My husband seemed to be a perpetual student, and we moved around quite a bit in those early years. Finally after ten years of marriage we settled down and bought our first home in Cordova, TN. It was a new house, in a brand new subdivision. I was about eight weeks pregnant with our second child when we moved in October of that year. The front yard had the typical builders special shrubs, one small tree and I had cheerful yellow mums in the front flowerbed. I had high risk pregnancies so I didn't garden during that first year. Being a busy mom with two small children and a husband who traveled often with his job, gardening was not a priority. Somehow, I found the time during that second year to plant something called hostas and caladiums, that I had admired in other people's yards. We also edged the front flowerbeds. Nothing was planted in our backyard, not even one tree or shrub. After living there for two years and four months, we sold our home and moved back to Alabama.
The house in Alabama was an older home and had some wonderful mature trees. We had a huge, beautiful paperbark birch in the front yard and in the very back we had several really large pine trees. That was it. Well, I guess I should mention the ugly shrubs across the front too. Anyway, even though the house was thirty years old, there were no flowers. Nothing that bloomed. I was so disappointed that first spring when I realized that there were no flowering surprises for me.
At this house we had an older in ground, 10 foot deep swimming pool, which we didn't want in the first place. So after the first year we had my uncle, who owns a land developing company, come in and fill it up with dirt. We then poured a huge concrete patio. I had a new lease on outdoor life. I could go out and work in my yard while my three year old son could safely play nearby. We put a swing where the pool pump had been, I made a brick pathway and planted flowers all around it. In the picture below, my children were playing dress up. This was a very hot Saturday in July, (1996). I had left early that morning and my son had dressed himself. He didn't match at all and was wearing a turtleneck, which is why I took the picture. Now I'm even more glad I did since this is one of the few pictures of the swing garden.
One of my neighbors was having their driveway replaced and I asked if I could have the old one dumped in my yard. They were very happy to oblige. Dummy me, I didn't realize how much concrete that actually would be. I would get out there with my sledgehammer and break up the mountain of concrete and use it to build retaining walls. I moved a lot of concrete and also got to know my chiropractor pretty well those first few years.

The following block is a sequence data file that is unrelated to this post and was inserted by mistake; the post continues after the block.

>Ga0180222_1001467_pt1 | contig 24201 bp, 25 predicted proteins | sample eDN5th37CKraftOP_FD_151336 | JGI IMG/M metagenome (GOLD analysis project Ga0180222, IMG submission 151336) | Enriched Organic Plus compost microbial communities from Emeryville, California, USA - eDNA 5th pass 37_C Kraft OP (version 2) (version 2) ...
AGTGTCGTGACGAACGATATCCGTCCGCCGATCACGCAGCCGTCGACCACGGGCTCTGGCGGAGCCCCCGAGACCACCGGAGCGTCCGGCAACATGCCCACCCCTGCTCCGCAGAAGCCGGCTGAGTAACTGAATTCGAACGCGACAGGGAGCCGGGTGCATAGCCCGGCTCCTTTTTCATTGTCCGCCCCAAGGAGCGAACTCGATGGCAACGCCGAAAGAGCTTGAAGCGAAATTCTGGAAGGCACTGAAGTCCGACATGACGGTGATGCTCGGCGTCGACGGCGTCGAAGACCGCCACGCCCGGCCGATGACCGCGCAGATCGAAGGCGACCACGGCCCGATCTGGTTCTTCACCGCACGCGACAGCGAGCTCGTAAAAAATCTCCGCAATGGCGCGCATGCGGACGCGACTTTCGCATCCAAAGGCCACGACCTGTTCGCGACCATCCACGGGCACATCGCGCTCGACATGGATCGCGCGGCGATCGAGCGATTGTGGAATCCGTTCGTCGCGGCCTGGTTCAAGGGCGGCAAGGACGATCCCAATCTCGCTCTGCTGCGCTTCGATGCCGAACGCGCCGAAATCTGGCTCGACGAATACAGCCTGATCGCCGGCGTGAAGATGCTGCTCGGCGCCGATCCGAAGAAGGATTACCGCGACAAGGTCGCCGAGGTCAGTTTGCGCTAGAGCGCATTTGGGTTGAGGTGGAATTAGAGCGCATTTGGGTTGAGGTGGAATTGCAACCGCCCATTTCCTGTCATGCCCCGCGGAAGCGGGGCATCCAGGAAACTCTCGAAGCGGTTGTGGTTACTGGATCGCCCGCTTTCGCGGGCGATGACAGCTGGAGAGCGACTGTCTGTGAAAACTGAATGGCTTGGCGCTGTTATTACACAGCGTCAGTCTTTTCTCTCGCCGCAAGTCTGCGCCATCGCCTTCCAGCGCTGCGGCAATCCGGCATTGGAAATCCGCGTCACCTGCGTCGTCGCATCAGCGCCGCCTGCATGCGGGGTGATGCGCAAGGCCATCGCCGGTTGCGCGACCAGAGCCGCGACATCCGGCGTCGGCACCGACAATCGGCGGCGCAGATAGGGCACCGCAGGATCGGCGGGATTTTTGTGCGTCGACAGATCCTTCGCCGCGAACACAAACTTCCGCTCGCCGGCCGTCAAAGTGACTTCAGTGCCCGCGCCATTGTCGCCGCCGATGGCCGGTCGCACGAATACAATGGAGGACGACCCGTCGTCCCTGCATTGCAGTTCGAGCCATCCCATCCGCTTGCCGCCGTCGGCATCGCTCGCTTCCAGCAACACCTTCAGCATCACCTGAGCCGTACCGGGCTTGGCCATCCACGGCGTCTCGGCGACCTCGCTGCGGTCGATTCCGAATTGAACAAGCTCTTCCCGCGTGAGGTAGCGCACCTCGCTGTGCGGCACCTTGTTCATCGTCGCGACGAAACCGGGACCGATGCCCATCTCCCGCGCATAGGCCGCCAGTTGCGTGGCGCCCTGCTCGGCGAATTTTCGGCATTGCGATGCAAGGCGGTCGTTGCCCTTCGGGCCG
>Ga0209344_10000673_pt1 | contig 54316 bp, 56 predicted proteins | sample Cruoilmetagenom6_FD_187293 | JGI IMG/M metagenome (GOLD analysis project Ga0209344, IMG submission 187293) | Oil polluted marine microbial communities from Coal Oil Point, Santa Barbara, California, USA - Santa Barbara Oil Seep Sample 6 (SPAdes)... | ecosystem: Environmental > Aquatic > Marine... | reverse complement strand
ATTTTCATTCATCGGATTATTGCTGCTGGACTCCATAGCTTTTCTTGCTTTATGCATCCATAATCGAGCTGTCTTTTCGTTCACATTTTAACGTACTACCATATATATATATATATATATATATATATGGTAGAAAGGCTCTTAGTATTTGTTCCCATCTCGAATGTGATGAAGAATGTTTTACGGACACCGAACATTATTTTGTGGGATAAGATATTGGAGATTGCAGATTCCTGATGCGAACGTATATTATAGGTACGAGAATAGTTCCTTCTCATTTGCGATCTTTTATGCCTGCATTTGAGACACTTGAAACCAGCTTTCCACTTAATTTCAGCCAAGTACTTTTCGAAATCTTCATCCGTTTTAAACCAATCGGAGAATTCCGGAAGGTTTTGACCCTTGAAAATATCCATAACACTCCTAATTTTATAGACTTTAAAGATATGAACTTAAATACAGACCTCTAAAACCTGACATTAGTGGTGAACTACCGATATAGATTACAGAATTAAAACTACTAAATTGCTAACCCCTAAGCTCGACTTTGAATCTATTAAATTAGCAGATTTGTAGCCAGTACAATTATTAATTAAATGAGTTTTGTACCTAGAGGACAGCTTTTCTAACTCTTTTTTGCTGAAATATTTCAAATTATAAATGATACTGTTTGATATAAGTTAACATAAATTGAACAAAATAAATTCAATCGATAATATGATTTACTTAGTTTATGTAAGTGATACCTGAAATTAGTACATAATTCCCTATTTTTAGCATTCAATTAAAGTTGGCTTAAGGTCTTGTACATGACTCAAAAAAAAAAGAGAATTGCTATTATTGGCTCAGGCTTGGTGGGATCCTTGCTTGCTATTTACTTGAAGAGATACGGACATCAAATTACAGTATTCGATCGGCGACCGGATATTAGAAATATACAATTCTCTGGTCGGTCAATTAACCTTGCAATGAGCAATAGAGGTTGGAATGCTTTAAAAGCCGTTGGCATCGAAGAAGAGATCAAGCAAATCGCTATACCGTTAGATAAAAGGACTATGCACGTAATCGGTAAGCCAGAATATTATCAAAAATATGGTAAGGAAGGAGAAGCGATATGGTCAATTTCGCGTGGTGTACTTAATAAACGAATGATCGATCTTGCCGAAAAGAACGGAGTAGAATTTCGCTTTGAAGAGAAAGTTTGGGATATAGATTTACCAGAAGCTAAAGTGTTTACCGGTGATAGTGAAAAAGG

The very back shady part of the yard had once been a dog pen and was nothing but large weeds. I took down the chicken wire and began a major clean-up. I dug pathways and built retaining walls. Then I filled the wonderful shady garden with hostas, azaleas, tulips and impatiens. It was beautiful in the spring. In the heat of the Alabama summer, this was where I spent my days gardening. I have no shade here in Indiana and really miss my shade garden and the azaleas. I loved having the pine needles to use for mulch, it was a perfect place to grow those acidic loving azaleas.
It was here that I began to learn and appreciate how the things planted attracted certain wildlife. I loved to feed the birds and I kept a list of those that visited my yard; it was quite a list too.
When I started gardening I knew nothing about plants and I made so many errors, (still do). My friendly retired neighbor would lean over the fence and warn me that I was going to have more garden than I could take care of. He was right.
I had fun and enjoyed learning along the way. I even grew many plants from seed one year with a growing system my husband built for me. I propagated roses and they actually lived. It was fun to see what I could grow and I loved multiplying my plants. I was hooked. I loved gardening and working in the yard.
It is so sad for me when we go home and I pass by our former house in Tuscaloosa. My beautiful shade garden is overgrown and the yard is pitifully neglected. There have been times I've wanted to stop and ask if I could dig up some of my plants. I doubt they would be too pleased to see me though. I can just imagine their friendly retired neighbor leaning over the fence and telling the home-owners that he told that crazy woman not to plant all that stuff.
Thanks, Carol, for the invitation to tell about our first garden. It has been fun to reminisce.